And here’s the really wild thing about comics: they are collaborative like no other medium. Yes, some are the work of a team of creators — writers, ­pencilers, inkers, colorists, letterers, etc. Other comics, like my own Olympians series, are almost entirely the work of one person. But the collaboration I am talking about is the one between the comic itself and the reader.

This idea isn’t new: Scott McCloud, in his seminal Understanding ­Comics, talks about the gutter — the white space between two panels — as being the most important part of a comics page. Without that gutter, and the magic that happens within, two panels of a comic are just two separate drawings next to each other. The magic is supplied by the reader, who, in the space of that gutter, links these two images, these two collections of words and pictures, together into a story. It is within these spaces that a comics narrative comes alive in the mind of the reader.

This is a good time to mention something else vitally important about comics, something a lot of people don’t realize: a good comic is meant to be read more than once. During a reader’s first go-through, they might focus primarily on the words, the placement of captions and text bubbles guiding their eye over the page. Upon a second reading, with a general idea of what the words say already in mind, a reader might pay more attention to the drawings. What additional details do they provide? What hidden meanings are there for the discovery? Upon the third, fourth, fifth reading, that mystical alchemical whole I mentioned is more resolved in the mind of the reader. If you know a young reader who keeps returning to the same graphic novels, don’t worry — comics are a hearty meal, and it takes a long time to digest them completely.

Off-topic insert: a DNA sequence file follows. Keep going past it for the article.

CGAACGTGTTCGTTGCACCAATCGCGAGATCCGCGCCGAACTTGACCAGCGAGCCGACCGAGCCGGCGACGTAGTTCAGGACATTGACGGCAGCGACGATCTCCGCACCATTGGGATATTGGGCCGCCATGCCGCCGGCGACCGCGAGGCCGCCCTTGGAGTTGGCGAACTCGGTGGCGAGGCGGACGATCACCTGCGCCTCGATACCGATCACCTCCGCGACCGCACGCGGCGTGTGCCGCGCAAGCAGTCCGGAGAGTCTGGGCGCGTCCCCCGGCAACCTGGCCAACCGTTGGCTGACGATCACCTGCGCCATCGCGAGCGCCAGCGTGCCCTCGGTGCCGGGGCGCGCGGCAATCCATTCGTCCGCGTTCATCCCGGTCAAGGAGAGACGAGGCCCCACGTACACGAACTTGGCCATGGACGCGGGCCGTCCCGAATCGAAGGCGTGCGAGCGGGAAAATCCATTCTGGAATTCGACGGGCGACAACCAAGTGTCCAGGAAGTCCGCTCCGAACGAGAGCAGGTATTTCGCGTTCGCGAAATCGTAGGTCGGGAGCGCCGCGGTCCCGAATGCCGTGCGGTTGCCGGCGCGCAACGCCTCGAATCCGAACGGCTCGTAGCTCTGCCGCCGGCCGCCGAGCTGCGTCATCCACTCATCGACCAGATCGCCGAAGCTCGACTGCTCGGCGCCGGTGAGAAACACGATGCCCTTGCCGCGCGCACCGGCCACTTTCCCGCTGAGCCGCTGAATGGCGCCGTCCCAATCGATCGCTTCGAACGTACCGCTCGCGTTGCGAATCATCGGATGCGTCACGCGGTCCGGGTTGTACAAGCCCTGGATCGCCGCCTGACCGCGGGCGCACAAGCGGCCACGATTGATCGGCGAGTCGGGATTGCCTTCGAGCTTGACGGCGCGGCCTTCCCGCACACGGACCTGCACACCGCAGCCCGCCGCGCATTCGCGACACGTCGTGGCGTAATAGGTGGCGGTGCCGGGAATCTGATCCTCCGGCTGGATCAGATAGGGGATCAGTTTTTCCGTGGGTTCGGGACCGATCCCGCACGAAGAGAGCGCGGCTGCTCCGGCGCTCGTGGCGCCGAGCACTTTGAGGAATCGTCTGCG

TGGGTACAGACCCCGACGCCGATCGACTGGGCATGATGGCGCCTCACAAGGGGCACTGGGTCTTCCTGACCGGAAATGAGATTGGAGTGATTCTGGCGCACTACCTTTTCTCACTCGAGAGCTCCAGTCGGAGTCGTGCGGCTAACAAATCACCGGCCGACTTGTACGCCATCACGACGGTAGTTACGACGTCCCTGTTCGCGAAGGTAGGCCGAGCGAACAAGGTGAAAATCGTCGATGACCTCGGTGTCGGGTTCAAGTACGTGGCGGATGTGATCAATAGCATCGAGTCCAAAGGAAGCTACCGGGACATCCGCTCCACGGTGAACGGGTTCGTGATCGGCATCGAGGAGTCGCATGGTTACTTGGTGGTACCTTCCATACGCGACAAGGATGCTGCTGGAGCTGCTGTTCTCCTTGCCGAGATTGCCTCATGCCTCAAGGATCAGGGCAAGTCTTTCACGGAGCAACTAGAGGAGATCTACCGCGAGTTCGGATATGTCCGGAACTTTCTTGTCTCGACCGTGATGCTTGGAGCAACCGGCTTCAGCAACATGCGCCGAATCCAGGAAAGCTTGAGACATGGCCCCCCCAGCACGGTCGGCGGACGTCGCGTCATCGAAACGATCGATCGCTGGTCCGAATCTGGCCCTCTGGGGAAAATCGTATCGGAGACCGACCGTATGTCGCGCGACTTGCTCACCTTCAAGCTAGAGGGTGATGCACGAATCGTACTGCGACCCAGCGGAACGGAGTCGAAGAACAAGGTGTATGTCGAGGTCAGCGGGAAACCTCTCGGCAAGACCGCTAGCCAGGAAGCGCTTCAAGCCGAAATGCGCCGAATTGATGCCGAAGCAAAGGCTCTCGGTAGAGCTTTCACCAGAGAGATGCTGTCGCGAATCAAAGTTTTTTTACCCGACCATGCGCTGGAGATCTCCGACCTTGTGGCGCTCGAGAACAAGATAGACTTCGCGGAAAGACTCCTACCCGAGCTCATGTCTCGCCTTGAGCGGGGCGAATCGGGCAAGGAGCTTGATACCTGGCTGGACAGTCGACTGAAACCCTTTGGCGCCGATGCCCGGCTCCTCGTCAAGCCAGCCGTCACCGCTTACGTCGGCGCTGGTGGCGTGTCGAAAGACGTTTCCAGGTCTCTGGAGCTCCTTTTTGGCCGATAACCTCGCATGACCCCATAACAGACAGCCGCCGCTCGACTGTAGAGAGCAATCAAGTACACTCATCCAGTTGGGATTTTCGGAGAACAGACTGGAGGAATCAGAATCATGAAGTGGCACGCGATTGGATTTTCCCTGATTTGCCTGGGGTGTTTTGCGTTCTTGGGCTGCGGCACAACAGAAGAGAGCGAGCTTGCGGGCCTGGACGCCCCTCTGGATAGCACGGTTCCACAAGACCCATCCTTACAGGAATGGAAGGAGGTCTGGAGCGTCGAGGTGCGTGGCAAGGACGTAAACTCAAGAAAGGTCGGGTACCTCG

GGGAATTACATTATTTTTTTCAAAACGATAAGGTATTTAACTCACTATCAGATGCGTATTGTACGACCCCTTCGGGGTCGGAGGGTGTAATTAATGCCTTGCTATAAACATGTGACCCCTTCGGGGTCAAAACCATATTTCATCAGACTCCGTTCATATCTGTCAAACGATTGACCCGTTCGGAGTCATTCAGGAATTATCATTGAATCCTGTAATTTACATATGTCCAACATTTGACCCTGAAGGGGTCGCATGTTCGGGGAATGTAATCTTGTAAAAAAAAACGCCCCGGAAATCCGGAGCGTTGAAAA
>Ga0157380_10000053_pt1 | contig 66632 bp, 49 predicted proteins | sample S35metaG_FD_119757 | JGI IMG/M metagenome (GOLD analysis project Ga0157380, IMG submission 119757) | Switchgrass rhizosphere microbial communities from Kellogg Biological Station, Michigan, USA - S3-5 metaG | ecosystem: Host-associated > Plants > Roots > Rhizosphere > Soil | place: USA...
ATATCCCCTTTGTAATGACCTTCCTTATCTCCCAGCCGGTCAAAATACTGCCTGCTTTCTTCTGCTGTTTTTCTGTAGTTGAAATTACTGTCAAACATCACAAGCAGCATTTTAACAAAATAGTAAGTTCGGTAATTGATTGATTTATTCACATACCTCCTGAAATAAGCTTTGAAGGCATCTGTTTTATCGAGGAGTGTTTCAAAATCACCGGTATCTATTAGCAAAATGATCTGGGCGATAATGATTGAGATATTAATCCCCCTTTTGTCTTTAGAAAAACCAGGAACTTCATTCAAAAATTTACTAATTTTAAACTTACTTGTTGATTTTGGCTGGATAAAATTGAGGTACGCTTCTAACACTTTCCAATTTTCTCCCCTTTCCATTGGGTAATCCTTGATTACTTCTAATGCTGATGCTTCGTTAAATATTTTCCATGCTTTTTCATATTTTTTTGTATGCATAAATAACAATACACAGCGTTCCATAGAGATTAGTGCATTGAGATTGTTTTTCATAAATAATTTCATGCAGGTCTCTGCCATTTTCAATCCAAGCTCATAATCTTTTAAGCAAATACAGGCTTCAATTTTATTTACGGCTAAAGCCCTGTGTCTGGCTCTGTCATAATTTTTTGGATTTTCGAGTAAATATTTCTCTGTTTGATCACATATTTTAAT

For me, as a person who has built a career on retelling some of the ­oldest stories we have, the graphic-novel format is the ideal way to do it, because of this collaboration between storyteller and readers. As I grew up, it was with amazement, and bewilderment, and some sadness that I realized that for many people, the myths never came to life in their heads as they did for me. Perhaps they were never afforded that chance I was, way back in my third-grade classroom, to be an active participant in the stories’ telling. In many traditional books, the Greek myths can come across as impenetrable walls of text, long chains of polysyllabic names and places. It’s hard to look past all of the Polyphemuses and Odysseuses to see this as a story about a Cyclopean giant eating people.

In my graphic novels, I’m able to ­supply a bit of an inroad into the wonderment I discovered in Greek ­mythology as a child. The moments I choose to spotlight, the specific snapshot images, the clusters of words, serve as guideposts for my readers — a few panels to light the way and vivify these tales in their minds. Like mythology, comics are a collaborative creation, and I can think of no better way to bring the stories of the gods to life for a new generation.

From the November/December 2022 issue of The Horn Book Magazine.

George O'Connor

George O'Connor is the creator of the Olympians series of graphic novels, the twelfth volume of which, Dionysos: The New God, was published in March. He's now turning his attention to the Norse pantheon with a four-book graphic novel series titles Asgardians (all First Second).